6 Player Andrew Erickson Will Never Draft Again (2022 Fantasy Football)

Let’s take a look at the players on Andrew Erickson’s 2022 do-not-draft list.

Rankings noted using FantasyPro’s half-PPR Expert Consensus Rankings (ECR) and Consensus ADP.

Fantasy Football Re-Draft Draft Kit

6 Players You Should Avoid Drafting

Ezekiel Elliott (RB – DAL)

Ezekiel Elliott’s primary fantasy appeal is the touchdown opportunity he’ll see in a high-profile offense that ends another season with poor rushing efficiency scores. The Dallas Cowboys running backs ranked fifth-worst (25.0) in PFF’s elusive rating and averaged fewer fantasy points per game in a better offensive situation than they did in 2020 (14.6 vs. 15.4). There’s one caveat to Zeke’s inefficient rushing: he was reportedly playing with a torn cruciate ligament last season.

However, history doesn’t necessarily point to Elliott making a meaningful comeback in 2022 based on running backs with similar careers.

Steven Jackson, Walter Payton, and Clinton Portis are closest to Elliott because of their workloads and age, according to Stathead.com. Each running back totaled over 1,800 touches before their season at age 27.

However, feedback was negative as each running back saw a drop in average PPR points per game (1.34) and total fantasy points (-18). And that came with each of them still seeing more than 370 touches in the season.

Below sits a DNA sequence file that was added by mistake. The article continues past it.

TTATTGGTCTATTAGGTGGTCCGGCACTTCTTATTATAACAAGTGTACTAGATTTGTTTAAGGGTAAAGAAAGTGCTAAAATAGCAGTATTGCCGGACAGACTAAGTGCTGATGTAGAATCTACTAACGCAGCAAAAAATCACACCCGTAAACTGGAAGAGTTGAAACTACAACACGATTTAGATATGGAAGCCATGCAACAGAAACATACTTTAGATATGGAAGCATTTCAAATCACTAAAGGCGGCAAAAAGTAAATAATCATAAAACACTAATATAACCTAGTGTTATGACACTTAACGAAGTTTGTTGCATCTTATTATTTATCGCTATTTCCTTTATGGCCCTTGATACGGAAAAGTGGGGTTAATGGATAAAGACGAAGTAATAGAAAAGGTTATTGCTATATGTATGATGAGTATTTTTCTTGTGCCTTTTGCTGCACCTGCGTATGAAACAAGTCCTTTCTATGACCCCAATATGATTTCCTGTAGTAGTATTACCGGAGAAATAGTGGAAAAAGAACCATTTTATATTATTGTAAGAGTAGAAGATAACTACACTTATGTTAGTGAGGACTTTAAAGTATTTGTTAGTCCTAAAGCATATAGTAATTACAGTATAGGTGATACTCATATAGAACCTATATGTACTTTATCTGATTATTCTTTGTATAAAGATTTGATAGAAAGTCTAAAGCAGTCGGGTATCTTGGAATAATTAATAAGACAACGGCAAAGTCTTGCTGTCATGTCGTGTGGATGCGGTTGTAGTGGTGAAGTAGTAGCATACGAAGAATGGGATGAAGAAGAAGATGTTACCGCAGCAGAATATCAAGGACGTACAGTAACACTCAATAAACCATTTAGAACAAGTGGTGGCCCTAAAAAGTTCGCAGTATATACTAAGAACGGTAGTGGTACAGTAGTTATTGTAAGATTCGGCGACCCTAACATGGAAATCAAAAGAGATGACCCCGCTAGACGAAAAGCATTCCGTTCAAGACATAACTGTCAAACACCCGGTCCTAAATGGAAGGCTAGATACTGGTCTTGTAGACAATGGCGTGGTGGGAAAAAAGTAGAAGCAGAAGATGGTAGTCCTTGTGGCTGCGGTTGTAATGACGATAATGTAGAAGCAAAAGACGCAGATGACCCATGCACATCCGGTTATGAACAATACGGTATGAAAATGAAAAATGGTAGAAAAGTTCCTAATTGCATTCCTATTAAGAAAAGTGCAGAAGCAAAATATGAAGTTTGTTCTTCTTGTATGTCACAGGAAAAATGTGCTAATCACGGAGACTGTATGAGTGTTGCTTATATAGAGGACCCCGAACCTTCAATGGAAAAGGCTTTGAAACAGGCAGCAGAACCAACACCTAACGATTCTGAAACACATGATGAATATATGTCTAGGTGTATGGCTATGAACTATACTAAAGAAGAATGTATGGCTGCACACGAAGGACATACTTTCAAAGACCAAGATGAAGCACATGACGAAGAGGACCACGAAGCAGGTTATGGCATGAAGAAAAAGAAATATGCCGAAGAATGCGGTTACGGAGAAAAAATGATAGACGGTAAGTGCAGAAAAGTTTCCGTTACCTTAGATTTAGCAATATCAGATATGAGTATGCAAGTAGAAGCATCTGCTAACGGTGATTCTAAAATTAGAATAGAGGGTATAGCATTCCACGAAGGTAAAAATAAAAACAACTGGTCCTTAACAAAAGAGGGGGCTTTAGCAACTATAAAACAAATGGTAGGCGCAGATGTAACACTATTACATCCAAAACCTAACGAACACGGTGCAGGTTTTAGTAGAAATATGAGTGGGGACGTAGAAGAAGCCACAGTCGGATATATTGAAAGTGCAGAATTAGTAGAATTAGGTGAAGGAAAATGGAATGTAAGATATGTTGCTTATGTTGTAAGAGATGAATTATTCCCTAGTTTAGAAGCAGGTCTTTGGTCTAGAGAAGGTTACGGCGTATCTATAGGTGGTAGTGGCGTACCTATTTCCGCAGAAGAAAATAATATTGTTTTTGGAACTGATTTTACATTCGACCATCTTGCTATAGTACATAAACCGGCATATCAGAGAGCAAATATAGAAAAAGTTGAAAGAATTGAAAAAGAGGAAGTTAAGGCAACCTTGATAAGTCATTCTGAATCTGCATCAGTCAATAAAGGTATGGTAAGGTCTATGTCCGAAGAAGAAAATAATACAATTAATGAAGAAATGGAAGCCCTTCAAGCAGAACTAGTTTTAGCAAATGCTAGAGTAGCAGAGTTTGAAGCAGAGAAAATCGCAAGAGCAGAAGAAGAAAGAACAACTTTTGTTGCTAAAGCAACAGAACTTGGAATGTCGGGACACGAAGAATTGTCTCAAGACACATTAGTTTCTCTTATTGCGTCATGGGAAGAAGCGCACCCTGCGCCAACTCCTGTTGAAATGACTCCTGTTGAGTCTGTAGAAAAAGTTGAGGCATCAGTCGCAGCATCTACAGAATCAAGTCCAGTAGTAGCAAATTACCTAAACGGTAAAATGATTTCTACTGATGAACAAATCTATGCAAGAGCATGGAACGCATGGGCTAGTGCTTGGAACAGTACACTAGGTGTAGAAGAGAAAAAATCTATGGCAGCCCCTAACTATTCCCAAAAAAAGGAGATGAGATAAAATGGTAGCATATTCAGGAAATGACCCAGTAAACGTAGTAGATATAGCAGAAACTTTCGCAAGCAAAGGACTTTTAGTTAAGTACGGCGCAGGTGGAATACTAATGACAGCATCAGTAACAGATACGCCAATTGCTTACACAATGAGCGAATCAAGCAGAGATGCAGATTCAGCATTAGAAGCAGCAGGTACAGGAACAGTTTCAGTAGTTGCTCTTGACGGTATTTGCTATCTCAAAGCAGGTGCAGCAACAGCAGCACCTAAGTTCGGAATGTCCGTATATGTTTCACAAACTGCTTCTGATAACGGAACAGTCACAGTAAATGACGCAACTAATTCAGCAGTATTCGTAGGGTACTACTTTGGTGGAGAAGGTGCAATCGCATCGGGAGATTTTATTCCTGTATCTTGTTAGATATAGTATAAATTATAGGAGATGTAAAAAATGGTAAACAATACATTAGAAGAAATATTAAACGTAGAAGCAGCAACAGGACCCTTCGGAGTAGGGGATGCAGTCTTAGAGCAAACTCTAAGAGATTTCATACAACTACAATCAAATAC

Elliott hit a career low in total touches (284) and touches per game (16.7) last season — almost three down from 2020.

Dallas has every right to feed Zeke to his heart’s content when his contract expires at the end of the season. But they’re also in the business of winning games and understand that Elliott’s collapse at the end of last season didn’t help the offense.

Meanwhile, backup running back Tony Pollard averaged 11.3 touches — three up from the year before — and flashed an elite rushing ability as the PFF’s second-highest rusher.

I hate being the one to bury an older running back as washed, as last season with the likes of James Conner and Leonard Fournette burned me a bit. However, I’m not overly convinced that Elliott will be a volume monster in 2022 after the team has scaled back its use while Pollard continued to impress at every opportunity.

And even if Elliott’s efficiency picks up slightly after a lackluster season, the Cowboys’ offensive line could diminish any of those advantages if they take a step back with a plethora of moving parts.

If Zeke is following the same path as the previous defenders I mentioned, he’s looking at 235 fantasy points (low-end RB1 last season) over a full run of games. But his points per game falls within the back-end RB2 range at RB22, averaging 13.5 points per game.

Chances are Elliott will likely beat his ADP because he’s an Ironman and doesn’t miss games. He has only missed one game in his NFL career due to injury.

But even the biggest Zeke fans will admit he needs to finish the ride as RB10-12 will hardly feel smooth as it hangs in the mediocre RB2 production most weeks. He has finished as a top 12 fantasy RB1 in just 35% of his games over the past two seasons. Elliott isn’t going to be a real difference maker at this point in his career, and the cost of getting him in the middle rounds against league-winning WRs is something I can’t justify.

Remember that 13.5 PPR points per game matched last season’s WR29.

And if the only argument for drafting Zeke is touchdowns (valid argument), then why not just draft Josh Jacobs? Or the likes of Antonio Gibson, Elijah Mitchell, Damien Harris and David Montgomery, all of whom finished 2021 with a similar percentage (more than 32%) as RB1s?

David Montgomery (RB – CHI)